Insights on the role of forest cover and on the changes in forest cover on thirty-five endangered mammal species distributions

Abstract

The changes in forest cover can determine the survival of terrestrial endangered mammal species in the wild. This study assessed the impacts of forest cover changes on endangered mammal species distribution at global scale aiming to understand how the changes in forest cover may have impacted the distributions of 35 endangered small and large-body terrestrial mammals. There were used forest data obtained from time-series analyses of Landsat images between 2000 and 2014, species occurrence records collected by observations between 2000 and 2015 of Global Biodiversity Information Facility and species range data of International Union for Nature Conservation (IUCN) of the year 2015, to test the ‘natural and resource conditions’ hypothesis. Hypothesis on ‘natural and resource conditions’ produced models with high prediction accuracy of above 70 percent for 88 percent of 35 species models. The changes in forest cover explained species occurrences in 10 percent of all species models. In average, 59 percent of species occurrence records overlapped with species range data. The 51 percent of all species had no occurrence records between 2000 and 2015. Species and forest data collection as well as transnational cooperation for conservation of species roaming in the wild in upland forested areas and in cross-border areas may be critical for endangered mammal species conservation.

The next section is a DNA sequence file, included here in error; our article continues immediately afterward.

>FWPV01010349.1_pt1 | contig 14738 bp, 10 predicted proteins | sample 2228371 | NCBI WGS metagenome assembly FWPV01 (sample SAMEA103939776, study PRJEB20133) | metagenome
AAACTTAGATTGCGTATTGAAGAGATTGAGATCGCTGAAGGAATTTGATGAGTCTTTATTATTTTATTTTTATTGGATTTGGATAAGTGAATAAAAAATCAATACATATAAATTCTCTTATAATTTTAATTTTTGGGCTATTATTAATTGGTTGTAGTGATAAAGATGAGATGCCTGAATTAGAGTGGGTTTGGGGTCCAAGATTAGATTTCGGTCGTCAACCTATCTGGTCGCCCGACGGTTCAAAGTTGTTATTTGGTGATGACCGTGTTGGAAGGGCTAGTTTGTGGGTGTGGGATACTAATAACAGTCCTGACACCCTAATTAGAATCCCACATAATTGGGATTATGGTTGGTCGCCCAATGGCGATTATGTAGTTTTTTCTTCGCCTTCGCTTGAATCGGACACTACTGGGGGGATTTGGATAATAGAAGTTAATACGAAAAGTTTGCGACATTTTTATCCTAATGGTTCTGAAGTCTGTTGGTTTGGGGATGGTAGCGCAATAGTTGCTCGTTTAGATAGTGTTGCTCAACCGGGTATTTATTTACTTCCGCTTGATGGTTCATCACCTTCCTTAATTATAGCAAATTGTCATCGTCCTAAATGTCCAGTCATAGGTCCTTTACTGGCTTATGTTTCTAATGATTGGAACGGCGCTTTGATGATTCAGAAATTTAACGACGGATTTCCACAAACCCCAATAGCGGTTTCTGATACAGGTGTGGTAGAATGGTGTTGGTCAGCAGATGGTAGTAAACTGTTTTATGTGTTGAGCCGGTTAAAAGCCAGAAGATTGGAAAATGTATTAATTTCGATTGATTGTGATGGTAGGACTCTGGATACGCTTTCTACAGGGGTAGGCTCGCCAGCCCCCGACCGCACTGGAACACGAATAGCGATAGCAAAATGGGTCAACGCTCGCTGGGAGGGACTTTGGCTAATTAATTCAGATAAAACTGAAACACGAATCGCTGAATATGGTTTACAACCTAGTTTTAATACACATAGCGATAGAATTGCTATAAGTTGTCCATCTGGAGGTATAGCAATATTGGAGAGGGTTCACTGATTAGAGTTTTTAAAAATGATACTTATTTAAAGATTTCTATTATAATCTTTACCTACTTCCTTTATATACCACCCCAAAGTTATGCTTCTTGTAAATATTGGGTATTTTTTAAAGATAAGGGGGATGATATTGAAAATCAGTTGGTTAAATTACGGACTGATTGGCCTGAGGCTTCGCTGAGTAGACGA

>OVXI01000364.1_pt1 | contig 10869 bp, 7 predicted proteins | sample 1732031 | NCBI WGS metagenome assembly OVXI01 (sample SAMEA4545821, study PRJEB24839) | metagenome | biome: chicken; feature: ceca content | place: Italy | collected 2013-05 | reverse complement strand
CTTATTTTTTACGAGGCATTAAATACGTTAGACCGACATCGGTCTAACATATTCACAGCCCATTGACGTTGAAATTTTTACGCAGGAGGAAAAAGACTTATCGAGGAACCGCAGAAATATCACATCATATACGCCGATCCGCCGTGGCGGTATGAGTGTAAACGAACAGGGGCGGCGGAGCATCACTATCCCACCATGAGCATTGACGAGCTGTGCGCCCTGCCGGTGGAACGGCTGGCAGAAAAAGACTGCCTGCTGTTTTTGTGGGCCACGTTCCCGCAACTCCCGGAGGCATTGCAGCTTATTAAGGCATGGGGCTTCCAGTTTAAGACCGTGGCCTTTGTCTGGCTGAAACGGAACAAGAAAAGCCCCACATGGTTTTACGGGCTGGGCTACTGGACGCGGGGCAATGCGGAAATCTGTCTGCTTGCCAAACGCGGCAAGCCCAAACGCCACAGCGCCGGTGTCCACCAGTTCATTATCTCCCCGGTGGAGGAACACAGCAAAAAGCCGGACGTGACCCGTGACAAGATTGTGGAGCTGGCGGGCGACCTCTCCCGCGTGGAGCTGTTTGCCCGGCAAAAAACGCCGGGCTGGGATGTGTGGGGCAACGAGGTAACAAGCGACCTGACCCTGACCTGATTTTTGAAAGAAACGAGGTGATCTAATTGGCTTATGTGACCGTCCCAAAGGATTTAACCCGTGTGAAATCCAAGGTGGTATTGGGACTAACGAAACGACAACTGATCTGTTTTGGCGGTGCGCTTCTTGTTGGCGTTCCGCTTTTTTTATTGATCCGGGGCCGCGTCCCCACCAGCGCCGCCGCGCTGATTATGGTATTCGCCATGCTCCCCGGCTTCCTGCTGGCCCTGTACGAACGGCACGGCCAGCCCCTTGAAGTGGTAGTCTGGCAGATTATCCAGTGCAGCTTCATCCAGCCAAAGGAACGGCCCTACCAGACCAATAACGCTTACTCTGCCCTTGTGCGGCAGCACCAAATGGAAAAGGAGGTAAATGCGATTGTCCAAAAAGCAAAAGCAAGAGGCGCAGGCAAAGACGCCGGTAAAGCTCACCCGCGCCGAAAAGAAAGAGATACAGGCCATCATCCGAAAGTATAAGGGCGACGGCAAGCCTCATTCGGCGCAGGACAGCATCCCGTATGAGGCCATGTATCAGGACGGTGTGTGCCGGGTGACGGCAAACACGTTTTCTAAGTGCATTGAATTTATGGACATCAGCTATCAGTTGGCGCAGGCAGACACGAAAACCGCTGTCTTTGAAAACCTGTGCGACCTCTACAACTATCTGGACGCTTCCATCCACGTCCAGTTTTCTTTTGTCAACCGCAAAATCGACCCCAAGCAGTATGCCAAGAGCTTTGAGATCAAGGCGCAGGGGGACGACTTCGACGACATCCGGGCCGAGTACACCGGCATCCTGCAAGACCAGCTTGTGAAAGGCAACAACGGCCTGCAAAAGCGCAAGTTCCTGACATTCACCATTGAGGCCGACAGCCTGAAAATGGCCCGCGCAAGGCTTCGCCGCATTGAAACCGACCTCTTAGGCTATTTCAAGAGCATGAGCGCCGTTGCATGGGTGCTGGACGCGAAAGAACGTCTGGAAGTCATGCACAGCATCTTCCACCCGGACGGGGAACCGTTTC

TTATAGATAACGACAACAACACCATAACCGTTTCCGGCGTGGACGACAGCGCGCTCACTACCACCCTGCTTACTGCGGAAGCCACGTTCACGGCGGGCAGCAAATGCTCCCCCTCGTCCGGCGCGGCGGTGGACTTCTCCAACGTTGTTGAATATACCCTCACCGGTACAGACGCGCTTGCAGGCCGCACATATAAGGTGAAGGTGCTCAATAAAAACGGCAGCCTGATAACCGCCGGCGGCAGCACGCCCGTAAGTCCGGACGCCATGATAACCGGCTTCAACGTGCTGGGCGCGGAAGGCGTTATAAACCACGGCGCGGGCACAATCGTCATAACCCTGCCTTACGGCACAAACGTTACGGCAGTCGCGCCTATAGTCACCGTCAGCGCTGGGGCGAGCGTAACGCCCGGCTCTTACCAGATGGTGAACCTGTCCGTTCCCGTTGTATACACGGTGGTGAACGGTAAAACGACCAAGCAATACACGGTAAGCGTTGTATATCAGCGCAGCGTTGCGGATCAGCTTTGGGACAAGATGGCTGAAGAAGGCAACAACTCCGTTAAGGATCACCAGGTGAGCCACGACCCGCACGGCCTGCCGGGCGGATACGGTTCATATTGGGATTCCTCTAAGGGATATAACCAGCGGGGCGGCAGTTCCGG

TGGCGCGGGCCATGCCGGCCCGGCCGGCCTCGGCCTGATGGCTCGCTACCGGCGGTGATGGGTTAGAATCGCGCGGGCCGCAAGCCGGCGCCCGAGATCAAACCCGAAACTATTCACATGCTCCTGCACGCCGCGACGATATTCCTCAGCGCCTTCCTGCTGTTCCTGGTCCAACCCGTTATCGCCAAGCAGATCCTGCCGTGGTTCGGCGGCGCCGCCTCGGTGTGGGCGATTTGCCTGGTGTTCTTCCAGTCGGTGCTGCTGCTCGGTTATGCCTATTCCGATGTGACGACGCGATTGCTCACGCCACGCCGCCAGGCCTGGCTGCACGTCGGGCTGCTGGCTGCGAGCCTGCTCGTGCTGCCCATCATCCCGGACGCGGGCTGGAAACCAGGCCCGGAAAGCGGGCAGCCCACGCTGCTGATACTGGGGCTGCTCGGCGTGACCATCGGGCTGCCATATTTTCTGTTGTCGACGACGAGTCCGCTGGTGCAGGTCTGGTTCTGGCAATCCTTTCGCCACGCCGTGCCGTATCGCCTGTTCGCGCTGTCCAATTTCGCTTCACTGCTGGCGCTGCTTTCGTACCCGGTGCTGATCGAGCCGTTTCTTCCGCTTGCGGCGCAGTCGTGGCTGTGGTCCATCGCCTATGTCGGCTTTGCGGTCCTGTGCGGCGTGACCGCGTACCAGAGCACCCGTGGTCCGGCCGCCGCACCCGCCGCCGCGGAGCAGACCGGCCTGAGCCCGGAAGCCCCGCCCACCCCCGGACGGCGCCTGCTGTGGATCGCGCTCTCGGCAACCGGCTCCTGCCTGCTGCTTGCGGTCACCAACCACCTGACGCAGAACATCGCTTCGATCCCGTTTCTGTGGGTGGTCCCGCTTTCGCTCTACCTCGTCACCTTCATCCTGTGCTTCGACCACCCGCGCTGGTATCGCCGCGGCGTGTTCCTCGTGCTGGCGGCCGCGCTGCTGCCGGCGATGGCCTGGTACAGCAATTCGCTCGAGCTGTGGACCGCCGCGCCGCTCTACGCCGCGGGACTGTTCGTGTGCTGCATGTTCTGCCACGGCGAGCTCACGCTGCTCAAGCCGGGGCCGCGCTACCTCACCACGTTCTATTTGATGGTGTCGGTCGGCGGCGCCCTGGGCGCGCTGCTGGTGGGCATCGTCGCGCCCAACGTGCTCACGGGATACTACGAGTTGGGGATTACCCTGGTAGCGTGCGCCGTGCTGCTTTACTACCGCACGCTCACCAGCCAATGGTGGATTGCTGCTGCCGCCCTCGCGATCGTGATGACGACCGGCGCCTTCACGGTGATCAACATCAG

If the inline PDF is not rendering correctly, you can download the PDF file here.

  • Allouche, O., Tsoar, A. & Kadmon, R., 2006. Assessing the accuracy of species distribution models: prevalence, kappa and the true skill statistic (TSS). Journal of Applied Ecology, 43(6), pp.1223–1232. Available at: https://besjournals.onlinelibrary.wiley.com/doi/abs/10.1111/j.1365-2664.2006.01214.x.